Although genetic "susceptibility increases your risk," it's crucial to remember that most women who get breast cancer do not have a family history of the condition.
Although having a close relative who has breast cancer indeed increases your risk (approximately 15% of breast cancer patients have a family member who has it), genetic expression can be changed. How you spend your life can affect whether or not genetic risks are activated (this is called epigenetics).
Consider epigenetics as various interpretations of a certain set of genetic codes, one of which results in an elevated risk of breast cancer and the other not. Through epigenetics, elements including food, exposure to endocrine disruptors like heavy metals, smoking, binge drinking, and stress (among others) can all have an impact on a highly technical genetic process called DNA methylation, which in turn affects how inheritable genes are expressed.
Other families and reproductive characteristics can also affect risk. On websites dedicated to treating cancer, like the Susan G. Komen website, you can get more detailed information on determining your risk based on genetics, family history, and reproductive history.
But realising the potential risk variables you may influence gives you authority; you must take action.
Environmental and lifestyle influences are things you can change or remove. It includes oral contraceptive usage, high alcohol consumption, poor diet, obesity (and insulin regulation), sedentary behaviour, chronic stress, periodontal disease, radiation exposure, and exposure to hormone disruptors such parabens and other chemicals in the air, food, and personal care items. These factors collectively may raise your total risk. But keep in mind that you have the power to decide whether or not to do so.
Recent research adds new areas of research focus: how the body's microbes affect overall inflammation and immune system health, particularly how that has been linked to breast cancer. The dangers brought on by a compromised microbiome are modifiable.
First, let's go over the definitions of bacteria, the microbiome, and the connections between these two concepts and cancer.
There are trillions of bacteria in your body, each of which has a unique phenotypic and species (collectively called your microbiome). Pro-health bacteria make up a large portion of your microbiome, as was already mentioned; they facilitate nutrient absorption, maintain the health of your immune system, and are necessary for a number of metabolic activities that keep you healthy. They defend you against invasive germs and control inflammatory reactions. Most of the time, they are "nice guys."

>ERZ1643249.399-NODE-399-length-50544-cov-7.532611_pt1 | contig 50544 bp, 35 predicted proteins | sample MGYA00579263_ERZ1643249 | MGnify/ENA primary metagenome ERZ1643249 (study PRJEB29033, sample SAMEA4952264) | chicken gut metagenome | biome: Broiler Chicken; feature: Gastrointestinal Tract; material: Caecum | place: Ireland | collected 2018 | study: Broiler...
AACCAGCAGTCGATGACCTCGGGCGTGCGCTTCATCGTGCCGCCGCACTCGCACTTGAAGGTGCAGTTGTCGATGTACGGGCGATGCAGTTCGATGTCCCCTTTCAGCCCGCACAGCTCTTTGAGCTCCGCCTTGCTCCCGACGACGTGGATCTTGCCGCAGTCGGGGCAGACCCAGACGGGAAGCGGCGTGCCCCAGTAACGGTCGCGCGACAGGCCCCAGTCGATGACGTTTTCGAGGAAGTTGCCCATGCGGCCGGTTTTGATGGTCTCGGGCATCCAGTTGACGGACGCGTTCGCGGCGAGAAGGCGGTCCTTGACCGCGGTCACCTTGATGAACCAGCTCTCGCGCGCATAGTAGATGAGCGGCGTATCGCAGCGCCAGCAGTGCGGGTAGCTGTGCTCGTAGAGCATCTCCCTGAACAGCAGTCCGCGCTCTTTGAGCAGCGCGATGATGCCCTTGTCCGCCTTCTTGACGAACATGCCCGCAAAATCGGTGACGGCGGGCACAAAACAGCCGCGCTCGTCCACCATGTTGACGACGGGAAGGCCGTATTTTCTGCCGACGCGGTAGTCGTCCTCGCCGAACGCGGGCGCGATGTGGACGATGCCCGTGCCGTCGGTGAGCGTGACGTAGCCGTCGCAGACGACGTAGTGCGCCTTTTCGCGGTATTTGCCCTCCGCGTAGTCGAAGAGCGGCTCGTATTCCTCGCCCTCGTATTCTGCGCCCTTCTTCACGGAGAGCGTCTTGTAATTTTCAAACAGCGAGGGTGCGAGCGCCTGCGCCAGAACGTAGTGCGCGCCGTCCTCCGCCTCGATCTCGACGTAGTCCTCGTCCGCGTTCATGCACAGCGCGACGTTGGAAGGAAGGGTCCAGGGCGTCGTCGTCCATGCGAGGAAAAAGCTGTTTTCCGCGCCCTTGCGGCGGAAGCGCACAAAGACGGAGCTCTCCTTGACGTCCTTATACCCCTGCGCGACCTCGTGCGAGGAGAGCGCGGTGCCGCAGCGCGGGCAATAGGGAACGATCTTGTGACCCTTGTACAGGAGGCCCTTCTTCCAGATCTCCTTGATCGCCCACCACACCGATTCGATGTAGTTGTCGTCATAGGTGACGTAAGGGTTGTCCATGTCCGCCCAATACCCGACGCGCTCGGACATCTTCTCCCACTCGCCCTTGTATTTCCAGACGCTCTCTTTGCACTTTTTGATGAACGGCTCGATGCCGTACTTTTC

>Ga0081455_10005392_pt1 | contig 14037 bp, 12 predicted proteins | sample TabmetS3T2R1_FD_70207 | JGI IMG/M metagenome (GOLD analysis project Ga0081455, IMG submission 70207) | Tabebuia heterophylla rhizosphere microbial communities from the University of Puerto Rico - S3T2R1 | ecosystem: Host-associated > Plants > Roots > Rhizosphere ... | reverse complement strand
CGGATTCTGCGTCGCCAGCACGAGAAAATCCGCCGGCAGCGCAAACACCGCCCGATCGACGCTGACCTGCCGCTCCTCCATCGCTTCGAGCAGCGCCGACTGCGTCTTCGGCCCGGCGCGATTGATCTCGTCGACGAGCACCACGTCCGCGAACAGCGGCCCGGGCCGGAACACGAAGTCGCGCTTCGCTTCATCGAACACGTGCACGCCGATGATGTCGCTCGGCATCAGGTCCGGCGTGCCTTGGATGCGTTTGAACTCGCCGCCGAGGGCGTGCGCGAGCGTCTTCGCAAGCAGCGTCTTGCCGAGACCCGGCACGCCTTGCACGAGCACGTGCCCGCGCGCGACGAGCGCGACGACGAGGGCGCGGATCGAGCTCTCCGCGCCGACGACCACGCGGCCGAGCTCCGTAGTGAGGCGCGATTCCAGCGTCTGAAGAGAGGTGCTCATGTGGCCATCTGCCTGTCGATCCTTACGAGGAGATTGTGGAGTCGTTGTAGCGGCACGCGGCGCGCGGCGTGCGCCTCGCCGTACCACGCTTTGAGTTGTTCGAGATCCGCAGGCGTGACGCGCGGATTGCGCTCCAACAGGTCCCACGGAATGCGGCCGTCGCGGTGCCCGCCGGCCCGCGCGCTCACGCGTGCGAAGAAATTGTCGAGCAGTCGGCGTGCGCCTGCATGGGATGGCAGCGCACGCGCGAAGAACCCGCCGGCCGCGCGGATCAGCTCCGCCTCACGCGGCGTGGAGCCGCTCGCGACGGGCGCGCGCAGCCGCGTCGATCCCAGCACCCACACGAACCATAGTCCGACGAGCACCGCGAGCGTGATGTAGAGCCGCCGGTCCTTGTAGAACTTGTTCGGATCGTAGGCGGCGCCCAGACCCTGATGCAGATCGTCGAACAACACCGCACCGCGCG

However, the pro-health properties of certain populations of microbes can be impacted by genetic vulnerability and/or environmental factors (such as poor diet, drug/antibiotic usage, food sensitivities, excess oestrogen, obesity, stress, insulin resistance, etc.). Microbial dysbiosis (imbalance or malfunction), leaky gut (when the intestinal barrier dissolves), systemic inflammation, and abnormal immunological reactions can all result from it. A decrease in microbial diversity, which has been found to lead to a pro-inflammatory state, as well as an increase in oestrogen metabolism and levels, can also be brought on by these changes in lifestyle and environment (all associated with increased cancer risk).
According to research, cancer patients and postmenopausal women had less diversified microbiomes (in what is called the enteromammary pathway, which is the gut to mammary gland pathway in the body). Additionally, there are more some microorganism species there. The female breast has an ideal environment for developing a wide range of microbial communities due to its extensive duct system, lymphatics, and vasculature.
It has been discovered that various microorganisms in breast tissue correspond with various breast cancer subtypes. The fluid from the nipple of breast cancer patients revealed unique populations of microorganisms in comparison to healthy controls.
In the brand-new field of oncobiome, scientists investigate the interactions between the microbiome and cancer. Scientists use next-generation sequencing methods to discover microbe species diversity as well as the consequences of various microbial communities on resulting in healthy or pathological states, such as cancer.
To date, they have found.
● Some "unhealthy" microorganisms are connected to cancerous tissue (some have been identified and correlated with specific cancers; others are suspected).
● These "dangerous" bacteria alter the immune system or cause persistent inflammation, which promotes cancer development.
● It's possible to find harmful microorganisms in the gut and certain tissues (in both the gut and breast tissue in the case of breast cancer).
● Some supposedly "helpful" microbes seem to boost the immune system, which in turn curbs cancerous activity and confers a localised protective benefit.
● When "good" bacteria are lost or rendered dysfunctional, the immune system is no longer stimulated, which increases the risk of cancer development.